Another variant on SSRF is when a server has a trusted relationship with a back-end component. If, when the server connects to that component, it has full access rights, an attacker can forge a request and gain access to sensitive data, or perform unauthorized operations. Back-end components often have weak security because they are considered to be protected inside the network perimeter.
Continuing the previous example, the attacker could replace the API call with:
If the server connects to a back-end component on IP address 192.168.12.5 and is allowed to access the /admin directory on that component’s file system, the attacker can similarly gain access and view the content of the directory.
Mitigating Server-Side Request Forgery
It is common to apply regular expressions and simple blacklists to user input, in order to mitigate SSRF and similar attacks. However, generally speaking, blacklists are an ineffective method of security control. Attackers can easily discover ways to get around them. For example, a cybercriminal may employ a wildcard DNS service, an HTTP redirect, or an alternate IP encoding.
Whitelists and DNS Resolution
A solid approach to avoiding SSRF is to whitelist the IP addresses or DNS names that your application requires access to. Only if a whitelist approach is not suitable should you use a blacklist. It is essential that you authorize user input effectively. For instance, do not permit requests to private IP addresses (which are non-routable).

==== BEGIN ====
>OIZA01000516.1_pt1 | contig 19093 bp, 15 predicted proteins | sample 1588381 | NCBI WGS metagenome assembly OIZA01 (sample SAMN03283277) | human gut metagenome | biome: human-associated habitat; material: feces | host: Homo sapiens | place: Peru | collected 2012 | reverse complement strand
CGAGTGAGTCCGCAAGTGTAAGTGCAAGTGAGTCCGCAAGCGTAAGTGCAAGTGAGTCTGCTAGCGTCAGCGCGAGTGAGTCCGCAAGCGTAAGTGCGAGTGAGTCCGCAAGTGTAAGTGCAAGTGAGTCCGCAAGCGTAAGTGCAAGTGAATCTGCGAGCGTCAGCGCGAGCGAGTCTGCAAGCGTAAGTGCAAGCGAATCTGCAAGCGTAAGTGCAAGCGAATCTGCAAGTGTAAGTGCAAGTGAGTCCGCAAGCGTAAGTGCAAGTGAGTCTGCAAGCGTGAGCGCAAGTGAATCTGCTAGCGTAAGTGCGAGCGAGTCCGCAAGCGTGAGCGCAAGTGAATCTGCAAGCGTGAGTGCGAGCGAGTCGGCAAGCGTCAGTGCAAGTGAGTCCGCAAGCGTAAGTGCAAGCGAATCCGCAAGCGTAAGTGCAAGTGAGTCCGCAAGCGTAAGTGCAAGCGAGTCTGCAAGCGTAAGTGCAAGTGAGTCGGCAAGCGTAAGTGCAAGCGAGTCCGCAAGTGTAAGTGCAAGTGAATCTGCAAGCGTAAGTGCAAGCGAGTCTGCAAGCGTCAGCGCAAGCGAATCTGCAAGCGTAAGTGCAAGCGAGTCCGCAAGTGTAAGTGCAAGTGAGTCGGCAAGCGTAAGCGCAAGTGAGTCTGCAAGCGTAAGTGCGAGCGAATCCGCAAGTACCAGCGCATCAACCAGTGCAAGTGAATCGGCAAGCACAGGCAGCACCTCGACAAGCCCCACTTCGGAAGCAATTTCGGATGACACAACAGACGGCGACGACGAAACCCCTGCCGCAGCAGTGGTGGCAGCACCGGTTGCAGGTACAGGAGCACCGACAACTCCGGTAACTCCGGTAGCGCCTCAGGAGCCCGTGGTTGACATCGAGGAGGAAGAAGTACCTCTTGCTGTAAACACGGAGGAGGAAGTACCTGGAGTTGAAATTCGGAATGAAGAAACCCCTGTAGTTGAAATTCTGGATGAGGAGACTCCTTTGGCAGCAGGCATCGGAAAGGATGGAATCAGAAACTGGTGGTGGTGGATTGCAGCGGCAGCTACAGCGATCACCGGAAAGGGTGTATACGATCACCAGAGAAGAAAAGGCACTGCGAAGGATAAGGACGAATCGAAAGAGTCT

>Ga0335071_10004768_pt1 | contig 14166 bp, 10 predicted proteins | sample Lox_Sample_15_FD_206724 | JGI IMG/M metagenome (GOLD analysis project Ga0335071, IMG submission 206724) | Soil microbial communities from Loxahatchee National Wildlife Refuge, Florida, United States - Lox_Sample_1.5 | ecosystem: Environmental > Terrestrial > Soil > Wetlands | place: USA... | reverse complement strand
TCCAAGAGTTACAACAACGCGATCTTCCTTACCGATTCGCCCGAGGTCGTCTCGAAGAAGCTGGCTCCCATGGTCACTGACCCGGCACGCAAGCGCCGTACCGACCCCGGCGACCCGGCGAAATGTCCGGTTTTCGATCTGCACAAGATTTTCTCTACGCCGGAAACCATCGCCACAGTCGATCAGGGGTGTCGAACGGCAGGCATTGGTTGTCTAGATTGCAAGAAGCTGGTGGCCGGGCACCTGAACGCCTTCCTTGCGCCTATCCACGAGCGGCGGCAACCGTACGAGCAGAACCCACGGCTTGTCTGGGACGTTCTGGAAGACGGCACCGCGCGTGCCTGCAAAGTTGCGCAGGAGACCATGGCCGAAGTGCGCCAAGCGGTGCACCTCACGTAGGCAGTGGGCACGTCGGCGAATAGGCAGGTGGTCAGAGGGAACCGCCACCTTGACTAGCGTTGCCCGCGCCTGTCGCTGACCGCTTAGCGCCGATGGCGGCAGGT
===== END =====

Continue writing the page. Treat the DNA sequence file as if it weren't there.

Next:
In the instance of a blacklist, the appropriate mitigation strategy will differ according to the application. Thus, there is no one-size-fits-all fix to SSRF, as it is very dependent on organizational demands and application functionality.
To stop response information from reaching the cybercriminal, you should make sure that the response that is received conforms to what is anticipated. On no account should the raw response body received from the request initiated by the server be transferred to the client.